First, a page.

Originally from Amherst, MA, Chava graduated from Barnard College with a B.A. in Dance and a minor in English. She has worked for Jacob's Pillow Dance and the Bates Dance Festival, and held a fellowship in the Dance Division of the Library of Congress. Chava has performed works by Martha Graham, Mark Morris, Lucinda Childs, Molissa Fenley, Patricia Hoffbauer, Joanna Kotze, Loni Landon and Kate Weare. She continues to create work and perform in the city, and is a member of Debbie Mausner Dance Collective.
Joffrey Ballet's April Daly, Yoshihisa Arai and Amanda Assucena in Christopher Wheeldon's Swan Lake. Assucena will make her debut in the role of Odette/Odile this week. Photo by Cheryl Mann, Courtesy Joffrey.
Wonder what's going on in ballet this week? We've pulled together some highlights.
Joseph Gordon, pictured here in George Balanchine's Who Cares?, became New York City Ballet's newest principal this weekend. Photo by Paul Kolnik, Courtesy NYCB.
On October 13, the evening before the close of New York City Ballet's fall season and longtime principal Joaquin De Luz's retirement performance, Jonathan Stafford, the leader of the company's interim artistic team, promoted seven company dancers: six men and one woman. In addition to De Luz, NYCB lost three other principal men this fall. Chase Finlay, Zachary Catazaro and Amar Ramasar were fired last month in the midst of a scandal surrounding the sharing of sexually explicit communications. With principal Adrian Danchig-Waring out of commission while recovering from a broken foot, the company has been in need of male dancers to bolster its upper ranks.
Joseph Gordon has been promoted to principal, and Daniel Applebaum, Harrison Coll, Claire Kretzschmar, Aaron Sanz, Sebastian Villarini-Velez and Peter Walker have been promoted to soloist. All seven made a number of debuts throughout the yearand shone in featured roles; we've rounded up some of their recent accomplishments below.
From left: ABT principals Devon Teuscher, Christine Shevchenko and Gillian Murphy isn Praedicere. Photo by Marty Sohl, Courtesy ABT.
Last spring American Ballet Theatre artistic director Kevin McKenzie announced the company's Women's Movement, a multi-year initiative to support the creation of new work by female choreographers. ABT's fall season, running October 17–28 at Lincoln Center's David H. Koch Theater, sets the project in full swing. The opening gala features a world premiere by tap extraordinaire Michelle Dorrance. A co-commission with the Vail Dance Festival, this work marks ABT's third collaboration with Dorrance this year: She created Praedicere, a pièce d'occasionfor ABT's spring gala, as well as a work on company dancers at Vail last summer. The gala performance also includes past and present works by two female choreographers: Twyla Tharp's 1986 In The Upper Room and Lauren Lovette's 2017 Le Jeune, which will be danced by the ABT Studio Company.
From left: ABT principals Isabella Boylston, James Whiteside, Gillian Murphy, Stella Abrera and Cory Stearns with Harvard Business School professor Anita Elberse. Photo Courtesy HBS.
Between long rehearsal days, performances and hectic touring schedules, it can be hard for professional dancers to plan for their post-performance careers while they're still onstage. This fall, that changes for five American Ballet Theatre principals. Stella Abrera, Isabella Boylston, Cory Stearns, James Whiteside and Gillian Murphy have been chosen as the first dancers to participate in Crossover Into Business at Harvard Business School, a semester-long program designed for professional athletes.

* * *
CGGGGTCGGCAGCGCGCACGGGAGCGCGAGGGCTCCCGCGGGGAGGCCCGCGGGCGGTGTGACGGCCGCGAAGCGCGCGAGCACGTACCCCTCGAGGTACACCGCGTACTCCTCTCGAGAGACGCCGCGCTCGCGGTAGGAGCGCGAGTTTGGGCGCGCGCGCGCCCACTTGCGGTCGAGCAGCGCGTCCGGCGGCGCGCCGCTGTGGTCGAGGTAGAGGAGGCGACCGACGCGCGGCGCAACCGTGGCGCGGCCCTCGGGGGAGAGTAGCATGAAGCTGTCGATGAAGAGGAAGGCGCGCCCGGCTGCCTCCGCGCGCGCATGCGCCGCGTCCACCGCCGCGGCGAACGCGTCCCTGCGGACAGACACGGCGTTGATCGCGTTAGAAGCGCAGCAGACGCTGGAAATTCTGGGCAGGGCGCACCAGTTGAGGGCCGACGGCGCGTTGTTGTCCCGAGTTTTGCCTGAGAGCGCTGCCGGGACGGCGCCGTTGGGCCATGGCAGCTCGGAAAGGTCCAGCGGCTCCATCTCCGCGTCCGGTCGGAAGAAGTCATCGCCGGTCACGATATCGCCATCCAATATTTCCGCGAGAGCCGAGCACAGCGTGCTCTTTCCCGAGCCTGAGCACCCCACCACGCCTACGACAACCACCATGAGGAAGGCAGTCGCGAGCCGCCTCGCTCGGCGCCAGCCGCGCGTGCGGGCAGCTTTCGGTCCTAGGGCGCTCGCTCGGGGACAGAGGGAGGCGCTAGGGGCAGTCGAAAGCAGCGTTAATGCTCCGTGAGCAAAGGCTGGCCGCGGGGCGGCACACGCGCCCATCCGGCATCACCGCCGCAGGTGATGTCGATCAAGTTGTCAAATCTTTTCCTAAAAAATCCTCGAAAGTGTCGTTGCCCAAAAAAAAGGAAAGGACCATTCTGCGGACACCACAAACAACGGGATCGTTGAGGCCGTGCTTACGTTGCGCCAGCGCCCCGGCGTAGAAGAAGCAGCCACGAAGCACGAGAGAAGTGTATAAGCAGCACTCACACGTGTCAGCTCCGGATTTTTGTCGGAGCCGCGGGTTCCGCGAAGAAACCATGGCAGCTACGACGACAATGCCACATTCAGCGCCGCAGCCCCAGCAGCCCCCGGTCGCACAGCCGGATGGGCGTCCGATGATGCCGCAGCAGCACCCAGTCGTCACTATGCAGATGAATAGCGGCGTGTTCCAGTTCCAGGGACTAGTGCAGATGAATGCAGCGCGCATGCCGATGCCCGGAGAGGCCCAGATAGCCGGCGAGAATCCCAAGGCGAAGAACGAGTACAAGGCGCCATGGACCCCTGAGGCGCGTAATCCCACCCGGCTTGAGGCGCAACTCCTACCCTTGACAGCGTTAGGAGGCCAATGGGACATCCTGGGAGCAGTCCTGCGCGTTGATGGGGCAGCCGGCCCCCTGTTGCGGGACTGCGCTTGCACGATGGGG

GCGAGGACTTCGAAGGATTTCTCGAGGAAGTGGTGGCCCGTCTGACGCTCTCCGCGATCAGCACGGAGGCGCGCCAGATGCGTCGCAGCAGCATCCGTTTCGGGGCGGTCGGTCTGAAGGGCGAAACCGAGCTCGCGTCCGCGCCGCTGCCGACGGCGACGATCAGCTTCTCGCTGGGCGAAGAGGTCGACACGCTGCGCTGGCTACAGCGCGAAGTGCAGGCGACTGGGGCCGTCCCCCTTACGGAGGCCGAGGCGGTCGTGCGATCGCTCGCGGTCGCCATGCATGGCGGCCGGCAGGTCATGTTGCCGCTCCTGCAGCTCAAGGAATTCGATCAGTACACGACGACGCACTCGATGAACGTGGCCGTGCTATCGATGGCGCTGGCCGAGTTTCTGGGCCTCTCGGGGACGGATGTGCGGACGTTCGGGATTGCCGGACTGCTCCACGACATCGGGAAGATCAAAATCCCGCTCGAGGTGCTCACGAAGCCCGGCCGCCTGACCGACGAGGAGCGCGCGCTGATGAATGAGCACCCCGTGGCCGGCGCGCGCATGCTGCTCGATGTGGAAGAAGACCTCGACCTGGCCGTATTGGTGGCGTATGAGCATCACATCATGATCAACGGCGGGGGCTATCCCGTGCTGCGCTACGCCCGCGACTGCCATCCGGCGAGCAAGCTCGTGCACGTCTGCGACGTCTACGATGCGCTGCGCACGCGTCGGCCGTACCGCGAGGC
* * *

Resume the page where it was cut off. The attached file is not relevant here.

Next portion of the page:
Last year, Crossover Into Business program director and HBS professor Anita Elberse was developing a case study on ABT, and reached out to the company executive director Kara Medoff Barnett, an alumna of HBS. "Anita mentioned the Crossover Program as an experience that has been transformative for professional athletes," says Barnett. "We looked at each other and had the same idea: How about inviting the ABT dancers to sit next to the NBA players?"
Sara Mearns giving her acceptance speech at The Bessies on October 8. Photo by AK47 Division, Courtesy The Bessies.
Imagine The Oscars, but for dance. Sound too good to be true? The New York Dance & Performance Awards, commonly known as The Bessies, are about as close as the dance world gets to award show glamour. October 8 marked the 2018 Bessies, the one night of the year when members of the New York City dance community spanning genres and generations came together to acknowledge outstanding artists in the field. While The Bessies usually focus on independent or downtown dance artists rather than ballet (the last members of the ballet world to win awards were Justin Peck, Alexei Ratmansky and Amar Ramasar in 2015), one of the four 2018 Outstanding Performer awards went to New York City Ballet principal Sara Mearns for her sustained achievement with NYCB and accomplishments in works by Isadora Duncan, Jodi Melnick, Wang Ramirez and Matthew Bourne over the past year.
San Francisco Ballet in class during World Ballet Day 2016. Photo Courtesy SFB.
Here at Pointe, every day feels like World Ballet Day, though the official 2018 event took place on Tuesday. While WBD is a thrill for any bunhead, it can also be overwhelming. How are you supposed to sit in front of your computer all day when you have class and rehearsal and work and a life? We get it, and we're here to help.
To give you a chance to catch up, we've rounded up WBD videos from 26 companies. So grab some popcorn, a backlog of pointe shoes to sew, and settle in. If you start watching now, you might just be done in time for WBD 2019.